With Memorial Day just around the corner, most Americans are planning on breaking out their barbecues to cook up some savory treats for the holiday. But for Robert Cornish Jr., who recently joined Wilson Elser Moskowitz Edelman & Dicker, barbeque is more than just a hobby.
Certified by the Memphis Barbecue Network, Cornish has been judging ribs in contests for the last 12 years from Arkansas to Mississippi and Tennessee. This weekend, Cornish will travel from the Washington, D.C., office of Wilson Elser, which recently announced his addition to the firm’s securities practice, to Memphis to judge the this year’s World Championship Barbecue Cooking Contest.
“When you live in Memphis, you can’t help but smell it all over the place,” Cornish said. A northern New Jersey native, Cornish lived in Memphis for 10 years, working as in-house counsel for investment firms, including Pacific Income Advisers Inc., where he was chief legal and compliance officer, and became immersed in the city’s famous barbecue scene. (Memphis, dubbed by some to be the barbecue capital of the world, is home to one of the four main styles for slow-cooking meat.)
“The barbecue contest itself is kind of a scene in Memphis [and] lot of major companies have a lot of sponsored tents and teams,” Cornish said. “A great way to get yourself into a tent is to be a judge.”
Cornish left Memphis in 2009 to join Dilworth Paxson’s office in Washington, D.C., spending five years at the Philadelphia-based firm before launching an office in the nation’s capital in 2014 for Phillips Lytle when the Buffalo, New York-based firm absorbed the bulk of Dilworth’s local operations.
Over his 23 years of practice, Cornish has advised broker-dealers, investment advisers and hedge funds, among others, on arbitration, litigation and regulatory matters, while also focusing on broker-dealer and investment adviser compliance in the EB-5 space.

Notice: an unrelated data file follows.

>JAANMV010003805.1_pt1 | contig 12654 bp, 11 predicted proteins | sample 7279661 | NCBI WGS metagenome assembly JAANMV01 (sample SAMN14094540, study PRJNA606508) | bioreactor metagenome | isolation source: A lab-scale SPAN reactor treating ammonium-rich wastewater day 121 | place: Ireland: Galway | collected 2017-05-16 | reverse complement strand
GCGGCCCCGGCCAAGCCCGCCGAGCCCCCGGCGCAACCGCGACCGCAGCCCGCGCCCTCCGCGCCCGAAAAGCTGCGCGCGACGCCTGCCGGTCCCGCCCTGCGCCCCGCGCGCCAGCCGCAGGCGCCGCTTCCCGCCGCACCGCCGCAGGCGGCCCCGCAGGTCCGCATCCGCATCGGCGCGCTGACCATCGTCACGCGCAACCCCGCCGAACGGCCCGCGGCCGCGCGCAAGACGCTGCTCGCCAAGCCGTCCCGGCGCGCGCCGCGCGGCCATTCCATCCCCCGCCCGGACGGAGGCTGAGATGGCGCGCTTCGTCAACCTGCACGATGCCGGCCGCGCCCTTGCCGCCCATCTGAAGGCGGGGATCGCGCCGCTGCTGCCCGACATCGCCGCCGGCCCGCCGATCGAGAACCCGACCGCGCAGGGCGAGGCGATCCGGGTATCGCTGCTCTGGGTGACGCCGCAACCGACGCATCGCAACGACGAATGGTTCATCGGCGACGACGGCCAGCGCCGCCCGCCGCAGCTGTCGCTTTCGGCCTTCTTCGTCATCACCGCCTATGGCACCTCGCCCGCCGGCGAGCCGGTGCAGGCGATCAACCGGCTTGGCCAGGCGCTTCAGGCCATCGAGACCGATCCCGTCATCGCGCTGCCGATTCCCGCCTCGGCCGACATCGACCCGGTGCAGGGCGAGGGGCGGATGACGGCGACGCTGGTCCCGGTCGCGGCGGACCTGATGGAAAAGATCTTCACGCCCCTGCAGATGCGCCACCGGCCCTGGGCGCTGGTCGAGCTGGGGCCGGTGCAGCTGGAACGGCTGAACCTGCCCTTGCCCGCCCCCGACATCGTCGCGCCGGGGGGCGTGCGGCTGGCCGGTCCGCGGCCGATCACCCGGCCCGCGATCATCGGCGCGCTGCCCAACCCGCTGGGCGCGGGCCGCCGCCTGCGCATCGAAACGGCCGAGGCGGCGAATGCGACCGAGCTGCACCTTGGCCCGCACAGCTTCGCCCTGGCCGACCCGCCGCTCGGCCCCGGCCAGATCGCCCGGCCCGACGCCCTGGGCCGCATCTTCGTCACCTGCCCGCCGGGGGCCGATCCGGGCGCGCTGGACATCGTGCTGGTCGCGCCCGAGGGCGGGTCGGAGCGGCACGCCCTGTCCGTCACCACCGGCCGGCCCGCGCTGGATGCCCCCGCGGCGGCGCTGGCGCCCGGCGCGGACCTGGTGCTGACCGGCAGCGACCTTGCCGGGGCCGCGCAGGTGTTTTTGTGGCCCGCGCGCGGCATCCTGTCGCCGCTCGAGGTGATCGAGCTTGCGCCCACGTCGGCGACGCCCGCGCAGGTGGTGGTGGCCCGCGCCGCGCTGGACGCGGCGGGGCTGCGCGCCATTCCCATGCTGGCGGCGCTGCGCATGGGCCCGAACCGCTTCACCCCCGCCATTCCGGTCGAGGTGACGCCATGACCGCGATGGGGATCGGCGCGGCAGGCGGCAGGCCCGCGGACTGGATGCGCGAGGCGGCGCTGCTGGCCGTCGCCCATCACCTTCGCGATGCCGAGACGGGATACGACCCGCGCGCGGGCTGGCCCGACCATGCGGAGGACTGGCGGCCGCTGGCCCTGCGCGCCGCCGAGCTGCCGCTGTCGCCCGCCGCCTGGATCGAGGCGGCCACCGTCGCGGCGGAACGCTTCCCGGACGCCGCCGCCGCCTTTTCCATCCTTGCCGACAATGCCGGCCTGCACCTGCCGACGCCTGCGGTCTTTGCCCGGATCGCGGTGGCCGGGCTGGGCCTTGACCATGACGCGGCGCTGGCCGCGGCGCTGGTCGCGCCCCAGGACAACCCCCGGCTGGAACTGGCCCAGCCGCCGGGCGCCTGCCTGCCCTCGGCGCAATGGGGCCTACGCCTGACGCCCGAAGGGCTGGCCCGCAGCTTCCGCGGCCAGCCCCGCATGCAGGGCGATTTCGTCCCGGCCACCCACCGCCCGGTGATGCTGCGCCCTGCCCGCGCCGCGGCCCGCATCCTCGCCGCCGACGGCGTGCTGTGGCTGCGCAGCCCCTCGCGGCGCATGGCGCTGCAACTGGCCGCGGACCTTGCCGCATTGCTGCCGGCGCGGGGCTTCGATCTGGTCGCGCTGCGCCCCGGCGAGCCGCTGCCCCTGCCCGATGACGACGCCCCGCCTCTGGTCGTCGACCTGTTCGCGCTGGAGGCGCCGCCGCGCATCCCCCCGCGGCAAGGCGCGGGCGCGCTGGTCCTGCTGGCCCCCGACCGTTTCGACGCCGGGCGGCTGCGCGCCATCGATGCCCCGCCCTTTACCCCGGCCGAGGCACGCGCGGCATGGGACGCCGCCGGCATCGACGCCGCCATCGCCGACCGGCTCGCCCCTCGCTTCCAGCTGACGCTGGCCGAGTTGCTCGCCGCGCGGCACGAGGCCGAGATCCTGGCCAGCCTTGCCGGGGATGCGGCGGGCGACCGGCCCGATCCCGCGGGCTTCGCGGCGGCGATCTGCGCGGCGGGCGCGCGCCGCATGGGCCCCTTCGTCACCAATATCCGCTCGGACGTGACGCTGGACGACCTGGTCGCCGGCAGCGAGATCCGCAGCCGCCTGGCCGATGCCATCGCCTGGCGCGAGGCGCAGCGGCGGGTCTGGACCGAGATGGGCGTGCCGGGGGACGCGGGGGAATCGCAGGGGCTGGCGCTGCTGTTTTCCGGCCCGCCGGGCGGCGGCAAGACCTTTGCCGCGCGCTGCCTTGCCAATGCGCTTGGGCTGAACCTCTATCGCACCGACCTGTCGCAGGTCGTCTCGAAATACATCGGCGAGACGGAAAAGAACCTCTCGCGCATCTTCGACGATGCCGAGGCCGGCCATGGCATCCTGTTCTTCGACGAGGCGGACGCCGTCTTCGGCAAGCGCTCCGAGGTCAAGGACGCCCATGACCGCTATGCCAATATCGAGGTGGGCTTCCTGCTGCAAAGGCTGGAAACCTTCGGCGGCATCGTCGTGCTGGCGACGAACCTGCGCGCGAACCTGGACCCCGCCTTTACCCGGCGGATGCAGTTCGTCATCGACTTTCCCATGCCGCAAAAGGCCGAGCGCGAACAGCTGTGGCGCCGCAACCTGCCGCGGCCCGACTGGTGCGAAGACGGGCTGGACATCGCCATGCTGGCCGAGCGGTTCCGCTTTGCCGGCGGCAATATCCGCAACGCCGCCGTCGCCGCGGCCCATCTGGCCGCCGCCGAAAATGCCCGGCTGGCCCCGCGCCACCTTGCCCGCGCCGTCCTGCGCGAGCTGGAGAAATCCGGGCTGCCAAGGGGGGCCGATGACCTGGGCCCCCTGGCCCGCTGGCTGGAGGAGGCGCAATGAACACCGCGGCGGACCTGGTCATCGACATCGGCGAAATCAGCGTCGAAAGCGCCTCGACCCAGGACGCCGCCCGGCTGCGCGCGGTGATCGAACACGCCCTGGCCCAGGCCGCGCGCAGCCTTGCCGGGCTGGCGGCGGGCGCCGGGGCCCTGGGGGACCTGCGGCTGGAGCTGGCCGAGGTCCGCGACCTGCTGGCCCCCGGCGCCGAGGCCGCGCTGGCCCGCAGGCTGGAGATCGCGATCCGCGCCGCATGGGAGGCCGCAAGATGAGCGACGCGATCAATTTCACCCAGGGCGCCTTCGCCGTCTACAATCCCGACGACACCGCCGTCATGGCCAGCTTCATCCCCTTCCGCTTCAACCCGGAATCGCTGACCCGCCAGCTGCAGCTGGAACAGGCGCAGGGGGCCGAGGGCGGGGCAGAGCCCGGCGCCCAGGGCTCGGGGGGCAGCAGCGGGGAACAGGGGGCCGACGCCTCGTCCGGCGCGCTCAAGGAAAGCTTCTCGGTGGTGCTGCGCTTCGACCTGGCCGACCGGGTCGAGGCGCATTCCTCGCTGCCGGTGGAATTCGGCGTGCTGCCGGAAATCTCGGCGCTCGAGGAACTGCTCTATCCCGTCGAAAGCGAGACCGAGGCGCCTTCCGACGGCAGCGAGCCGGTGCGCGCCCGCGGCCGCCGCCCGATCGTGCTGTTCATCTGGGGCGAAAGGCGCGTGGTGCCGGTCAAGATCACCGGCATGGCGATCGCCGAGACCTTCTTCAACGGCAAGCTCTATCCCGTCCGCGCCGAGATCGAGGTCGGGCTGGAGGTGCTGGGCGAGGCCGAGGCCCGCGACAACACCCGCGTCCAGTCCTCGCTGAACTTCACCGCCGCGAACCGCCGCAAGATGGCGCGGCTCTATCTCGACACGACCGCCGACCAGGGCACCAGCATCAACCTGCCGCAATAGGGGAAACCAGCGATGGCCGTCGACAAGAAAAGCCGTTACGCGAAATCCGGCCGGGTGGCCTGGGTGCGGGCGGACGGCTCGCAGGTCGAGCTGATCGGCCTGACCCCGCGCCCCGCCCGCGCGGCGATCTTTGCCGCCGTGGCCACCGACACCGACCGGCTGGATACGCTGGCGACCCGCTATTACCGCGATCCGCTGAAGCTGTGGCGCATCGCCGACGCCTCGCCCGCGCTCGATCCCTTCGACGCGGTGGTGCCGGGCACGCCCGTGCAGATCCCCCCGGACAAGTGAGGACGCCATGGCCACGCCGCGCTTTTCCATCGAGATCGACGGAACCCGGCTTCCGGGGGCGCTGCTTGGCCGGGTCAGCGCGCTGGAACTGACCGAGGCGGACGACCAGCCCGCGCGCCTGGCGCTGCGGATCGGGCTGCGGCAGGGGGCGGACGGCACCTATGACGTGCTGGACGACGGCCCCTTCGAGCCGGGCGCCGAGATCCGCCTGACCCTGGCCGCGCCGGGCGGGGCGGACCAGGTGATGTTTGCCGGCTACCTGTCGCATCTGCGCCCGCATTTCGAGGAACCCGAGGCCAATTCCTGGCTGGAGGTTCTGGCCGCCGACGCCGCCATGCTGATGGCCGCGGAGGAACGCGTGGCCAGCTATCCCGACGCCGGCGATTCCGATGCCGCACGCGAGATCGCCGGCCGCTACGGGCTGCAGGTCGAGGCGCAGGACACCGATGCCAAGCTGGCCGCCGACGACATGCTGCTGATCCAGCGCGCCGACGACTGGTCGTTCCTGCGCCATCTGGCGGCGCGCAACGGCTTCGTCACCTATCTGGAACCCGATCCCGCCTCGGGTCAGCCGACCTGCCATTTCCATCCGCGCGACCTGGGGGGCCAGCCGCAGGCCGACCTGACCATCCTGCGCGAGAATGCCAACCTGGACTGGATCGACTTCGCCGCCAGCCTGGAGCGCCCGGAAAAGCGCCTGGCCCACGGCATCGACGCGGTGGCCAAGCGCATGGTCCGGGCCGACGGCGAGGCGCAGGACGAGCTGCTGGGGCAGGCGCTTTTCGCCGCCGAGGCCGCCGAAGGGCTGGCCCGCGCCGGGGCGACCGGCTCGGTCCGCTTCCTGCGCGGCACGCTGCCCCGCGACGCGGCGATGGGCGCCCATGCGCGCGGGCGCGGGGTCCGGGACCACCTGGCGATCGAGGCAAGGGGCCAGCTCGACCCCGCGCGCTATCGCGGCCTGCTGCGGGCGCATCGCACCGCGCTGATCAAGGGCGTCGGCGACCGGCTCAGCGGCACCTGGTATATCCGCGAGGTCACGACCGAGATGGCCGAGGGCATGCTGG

Wilson Elser’s commitment to marketing and staffing national and international financial and securities practices, particularly in his areas of specialization, was the impetus behind Cornish’s move to the Am Law 200 firm in April.
“I’m very excited about reviving my contacts with major insurance companies, who are at the forefront of risk management, and with large financial institutions,” Cornish said. “[And] I’m looking to continue to have more access to cutting edge work, especially in the EB-5 area.”
The EB-5 program, popular in the real estate sector and earlier this month given a brief extension by the Trump administration, provides an immigration path for those that make significant investments in the U.S.
Wilson Elser, which saw a large New York-based lobbying group leave the firm last year for Jackson Lewis, has been busy in 2017 rebuilding its ranks. The firm hired partner Aram Bloom and of counsel Gavin White last month in Miami, while also welcoming professional liability of counsel Patricia Noonan in Chicago. (Thomas Leghorn, a former senior managing partner at Wilson Elser, left the firm in April to head the professional liability defense group at New York’s London Fischer, taking with him partner A. Ernest Tonorezos and of counsel Sheryl Parker.)
In March, Wilson Elser opened an office in Atlanta after adding a six-lawyer insurance litigation team from Gordon Rees Scully Mansukhani. The American Lawyer reported in January on Wilson Elser forming the Legalign global insurance network with firms in Australia, Germany and the U.K. An Australian legal publication suggested this week that the network could be a prelude to a potential merger between all four firms. In a statement, Wilson Elser denied such a plan.
“A merger among the firms was never contemplated,” said Wilson Elser chairman Daniel McMahon. “We think the approach we’ve taken is the right one.”
Cornish, asked about his approach to barbecue, provided some tips for making quality ribs for those adventurous enough to try doing some on their own this summer. He said that it all comes down to how you season the meat and how you smoke it.
“A lot of what people think makes a good rib generally doesn’t,” Cornish said. “A rib needs to be cooked at somewhere between 160 and 180 [degrees] for over four hours to be a really good competition-style rib.”
Quality wood and seasoning should complement the meat and, most importantly, the meat should never just fall off the bone, Cornish said. Those types of ribs, frequently requested of Cornish by friends and other barbecue amateurs, are not quite right.
“That means that they’re over-cooked or over-seasoned,” he said.